1. That’s the whole point of the article isn’t it? Many companies sell these devices for large sums, partially because they have to pay regulations, but also partially because that’s what people are willing to pay. The proposed device is supposed to offer a cheaper alternative for people in need.

  4. It seems to me that these type of organizations should take a page out of the book of gun companies to skirt stupid regulations. They should sell 80% kits with all the parts and instructions for finishing.

    1. Huh, that’s a really interesting idea, maybe a really good one.

      A lot of FDA regulations are there mainly to make sure only large incumbent corporations can enter lucrative medical markets. It’s the same with any government regulations. Unfortunately, without government regulation, corporations will do absolutely monstrous things if they think they can get away with it, or have a monopoly. So there isn’t a clear solution.

  5. You can get around FDA clearance for medical devices if you do not actually distribute the product, and only have the plans up somewhere like GitHub. See the OpenAPS system, and similar setups for using a self-built android app to control an insulin pump based upon data from a continuous glucose meter.

    I suspect though that a company that just sold pre-made or pre-printed parts for something like this in the US would get in trouble with the FDA.

    The FDA for good reason insists upon robust testing before products are made available to the public.

    1. “The FDA for good reason insists upon robust testing before products are made available to the public.”
      But … why, though? At least in this case? I mean, I understand for drugs, and internal implants and stuff – those sorts of things are the very definition of “user inaccessible”. But as far as I can tell, these prosthetics don’t go inside the body at all – they just have a glove that goes around the stump.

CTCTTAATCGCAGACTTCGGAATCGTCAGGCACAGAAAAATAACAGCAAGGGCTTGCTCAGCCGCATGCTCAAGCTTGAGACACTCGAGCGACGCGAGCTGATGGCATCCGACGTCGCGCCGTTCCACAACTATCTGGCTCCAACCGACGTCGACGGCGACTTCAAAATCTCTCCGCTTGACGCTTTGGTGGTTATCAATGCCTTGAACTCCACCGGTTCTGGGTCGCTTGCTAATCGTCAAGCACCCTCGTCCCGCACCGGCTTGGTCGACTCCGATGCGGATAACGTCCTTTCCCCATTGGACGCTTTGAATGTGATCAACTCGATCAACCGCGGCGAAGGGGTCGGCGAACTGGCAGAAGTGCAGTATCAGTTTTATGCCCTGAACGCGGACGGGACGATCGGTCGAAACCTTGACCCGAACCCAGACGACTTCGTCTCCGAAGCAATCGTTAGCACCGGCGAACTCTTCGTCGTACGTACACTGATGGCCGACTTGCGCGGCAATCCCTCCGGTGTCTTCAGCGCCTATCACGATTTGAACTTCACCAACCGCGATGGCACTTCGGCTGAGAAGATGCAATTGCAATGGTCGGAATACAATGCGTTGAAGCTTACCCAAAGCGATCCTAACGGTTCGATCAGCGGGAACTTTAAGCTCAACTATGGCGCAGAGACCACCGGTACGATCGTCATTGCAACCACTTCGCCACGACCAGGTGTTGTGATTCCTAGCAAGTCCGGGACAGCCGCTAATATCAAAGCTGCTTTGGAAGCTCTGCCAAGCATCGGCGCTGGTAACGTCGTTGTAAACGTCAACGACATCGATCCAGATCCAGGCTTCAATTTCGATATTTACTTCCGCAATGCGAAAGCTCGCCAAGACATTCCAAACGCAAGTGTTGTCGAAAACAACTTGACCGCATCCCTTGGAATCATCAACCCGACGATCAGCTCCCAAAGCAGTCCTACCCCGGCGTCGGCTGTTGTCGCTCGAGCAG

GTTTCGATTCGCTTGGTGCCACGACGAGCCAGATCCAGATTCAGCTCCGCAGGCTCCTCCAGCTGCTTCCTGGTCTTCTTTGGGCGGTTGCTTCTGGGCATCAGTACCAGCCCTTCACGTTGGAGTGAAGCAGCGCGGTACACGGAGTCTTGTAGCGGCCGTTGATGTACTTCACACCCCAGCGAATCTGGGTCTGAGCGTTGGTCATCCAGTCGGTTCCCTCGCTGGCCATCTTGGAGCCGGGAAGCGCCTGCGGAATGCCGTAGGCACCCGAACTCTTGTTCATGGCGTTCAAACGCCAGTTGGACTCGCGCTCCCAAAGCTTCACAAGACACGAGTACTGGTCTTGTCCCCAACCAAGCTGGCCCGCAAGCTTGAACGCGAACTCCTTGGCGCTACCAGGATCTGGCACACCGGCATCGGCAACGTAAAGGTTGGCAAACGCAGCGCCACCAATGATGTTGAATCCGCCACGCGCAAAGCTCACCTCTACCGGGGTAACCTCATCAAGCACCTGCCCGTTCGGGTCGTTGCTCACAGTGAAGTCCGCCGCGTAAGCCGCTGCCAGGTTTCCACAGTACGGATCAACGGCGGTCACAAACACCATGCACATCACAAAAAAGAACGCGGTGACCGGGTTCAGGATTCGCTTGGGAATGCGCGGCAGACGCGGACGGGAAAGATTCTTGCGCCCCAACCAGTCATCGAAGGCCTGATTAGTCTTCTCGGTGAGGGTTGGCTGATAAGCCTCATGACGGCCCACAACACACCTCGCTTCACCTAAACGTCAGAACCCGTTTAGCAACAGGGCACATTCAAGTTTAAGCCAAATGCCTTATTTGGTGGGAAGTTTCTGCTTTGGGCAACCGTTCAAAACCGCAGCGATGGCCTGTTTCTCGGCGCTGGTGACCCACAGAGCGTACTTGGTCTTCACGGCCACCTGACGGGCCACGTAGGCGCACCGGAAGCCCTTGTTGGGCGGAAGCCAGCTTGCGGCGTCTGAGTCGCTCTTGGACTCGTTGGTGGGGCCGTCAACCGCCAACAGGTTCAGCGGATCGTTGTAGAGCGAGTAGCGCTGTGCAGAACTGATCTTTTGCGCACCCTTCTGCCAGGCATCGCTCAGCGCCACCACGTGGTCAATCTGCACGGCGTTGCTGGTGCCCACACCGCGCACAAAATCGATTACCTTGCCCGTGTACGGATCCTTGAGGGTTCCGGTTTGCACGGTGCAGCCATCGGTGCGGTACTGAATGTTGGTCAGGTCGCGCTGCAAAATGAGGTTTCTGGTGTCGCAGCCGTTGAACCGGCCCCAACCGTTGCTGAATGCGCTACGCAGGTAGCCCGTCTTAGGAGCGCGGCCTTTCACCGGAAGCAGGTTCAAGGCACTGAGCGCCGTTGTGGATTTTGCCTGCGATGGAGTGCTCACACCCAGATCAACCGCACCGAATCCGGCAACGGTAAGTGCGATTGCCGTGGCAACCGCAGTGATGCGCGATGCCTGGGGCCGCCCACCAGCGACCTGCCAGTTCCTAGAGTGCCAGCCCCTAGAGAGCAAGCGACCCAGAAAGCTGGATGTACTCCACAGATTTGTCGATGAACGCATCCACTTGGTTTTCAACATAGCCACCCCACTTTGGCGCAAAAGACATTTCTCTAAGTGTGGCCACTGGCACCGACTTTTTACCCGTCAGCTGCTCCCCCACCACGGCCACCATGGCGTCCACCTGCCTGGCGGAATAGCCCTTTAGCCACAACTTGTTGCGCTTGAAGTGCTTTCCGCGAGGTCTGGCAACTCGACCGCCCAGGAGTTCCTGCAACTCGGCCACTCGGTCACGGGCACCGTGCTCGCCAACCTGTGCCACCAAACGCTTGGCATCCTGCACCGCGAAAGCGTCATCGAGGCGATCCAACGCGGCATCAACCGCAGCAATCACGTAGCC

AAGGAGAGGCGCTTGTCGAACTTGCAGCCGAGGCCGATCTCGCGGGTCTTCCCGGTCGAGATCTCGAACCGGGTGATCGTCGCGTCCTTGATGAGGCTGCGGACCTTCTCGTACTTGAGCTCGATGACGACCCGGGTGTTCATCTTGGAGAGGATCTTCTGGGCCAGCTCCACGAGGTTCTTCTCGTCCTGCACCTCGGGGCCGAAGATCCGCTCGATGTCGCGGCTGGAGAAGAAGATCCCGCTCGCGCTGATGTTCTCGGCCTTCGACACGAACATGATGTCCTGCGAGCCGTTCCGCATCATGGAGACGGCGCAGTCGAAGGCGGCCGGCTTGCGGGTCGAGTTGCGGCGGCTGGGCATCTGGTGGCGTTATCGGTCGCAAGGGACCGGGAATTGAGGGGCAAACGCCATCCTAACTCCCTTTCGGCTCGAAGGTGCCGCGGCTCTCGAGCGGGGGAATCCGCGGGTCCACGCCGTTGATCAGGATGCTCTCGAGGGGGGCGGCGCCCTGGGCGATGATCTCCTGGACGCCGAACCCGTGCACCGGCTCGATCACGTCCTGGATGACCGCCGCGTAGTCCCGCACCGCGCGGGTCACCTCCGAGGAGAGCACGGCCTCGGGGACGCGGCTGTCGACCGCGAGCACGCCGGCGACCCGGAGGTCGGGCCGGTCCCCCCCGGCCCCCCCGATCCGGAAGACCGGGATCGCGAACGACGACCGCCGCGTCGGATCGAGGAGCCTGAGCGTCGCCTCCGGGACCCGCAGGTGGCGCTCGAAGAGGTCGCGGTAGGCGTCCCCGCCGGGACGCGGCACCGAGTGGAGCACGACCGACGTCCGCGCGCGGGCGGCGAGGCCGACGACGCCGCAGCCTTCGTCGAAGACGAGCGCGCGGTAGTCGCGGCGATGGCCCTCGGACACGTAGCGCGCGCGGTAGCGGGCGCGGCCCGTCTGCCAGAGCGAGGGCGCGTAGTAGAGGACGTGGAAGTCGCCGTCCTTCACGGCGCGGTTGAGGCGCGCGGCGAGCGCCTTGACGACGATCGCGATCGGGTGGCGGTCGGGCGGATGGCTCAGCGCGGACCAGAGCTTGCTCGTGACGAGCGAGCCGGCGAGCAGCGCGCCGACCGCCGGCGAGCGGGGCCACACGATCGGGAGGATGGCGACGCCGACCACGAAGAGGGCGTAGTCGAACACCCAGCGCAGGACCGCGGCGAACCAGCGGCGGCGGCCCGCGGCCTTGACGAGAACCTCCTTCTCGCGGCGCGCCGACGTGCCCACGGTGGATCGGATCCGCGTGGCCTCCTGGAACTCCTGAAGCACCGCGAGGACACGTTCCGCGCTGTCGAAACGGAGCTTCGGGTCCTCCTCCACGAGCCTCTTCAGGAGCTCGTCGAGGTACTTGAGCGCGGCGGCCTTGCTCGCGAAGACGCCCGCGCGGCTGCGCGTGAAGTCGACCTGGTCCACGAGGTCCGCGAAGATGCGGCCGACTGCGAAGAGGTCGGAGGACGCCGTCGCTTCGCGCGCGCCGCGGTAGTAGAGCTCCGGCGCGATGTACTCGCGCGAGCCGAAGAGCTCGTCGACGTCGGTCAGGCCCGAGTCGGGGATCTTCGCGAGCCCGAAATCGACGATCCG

So what is the failure mode for just letting any random person make such a device? The leg collapses? That’s no more risk than a ladder, and you don’t need an FDA license for that. The stump-glove bit rubs the skin raw? First, that seems like something that the user could be trusted to check on themselves. Second, maybe I’m underestimating the complexity of the process, but the glove bit seems very possible to just make a silicone mold of.
      I’m not saying we should go back to some wild west of medical devices. I just honestly don’t see what would be so bad in this particular case.

      1. I have a friend that is going through the process of getting both legs fitted for prosthetics, she had her legs
        removed below the knee. And she has had to go through many many fittings for the mold to fit her leg. The size of her leg changes a lot each over a very short time while it adapts to the fit in the new legs. The more she does the more times she has had it remade. Eventually the leg will stop shrinking at a certain point. She has gone through 6 or 7 new leg cups (for lack of a better term). It is a slow process to do it right. Part of the cost is the rehab and learning how to walk again. The first couple of times she only worn the in bed and in her wheelchair around the house. Then she got another set that she was able to slowly put weight on while she was sitting on the edge of the bed. You have to let the leg get used to the different pressure point of the cup, because it used to being supported by the skeletal muscles. And yes her leg was rubbed raw many many times, but they keep making new ones to refine the fit, Anyway the point of it only costing $500 is a little unrealistic and a kit would be out of the question. It’s not you can just strap a new limb on and start walking. With all the multiple casting and molds that would have to be made you would eat up $500 pretty quick. So the lower mechanical parts of the leg are nothing compered to the cost of getting the fit right. So I don’t really think $25,000 it too much for all the work being done. I think my friends are about $50,000 for both below the knee. I applaud his skill and design effort, but I’m sure he adapted an already the cup from a much more expensive custom fitted one.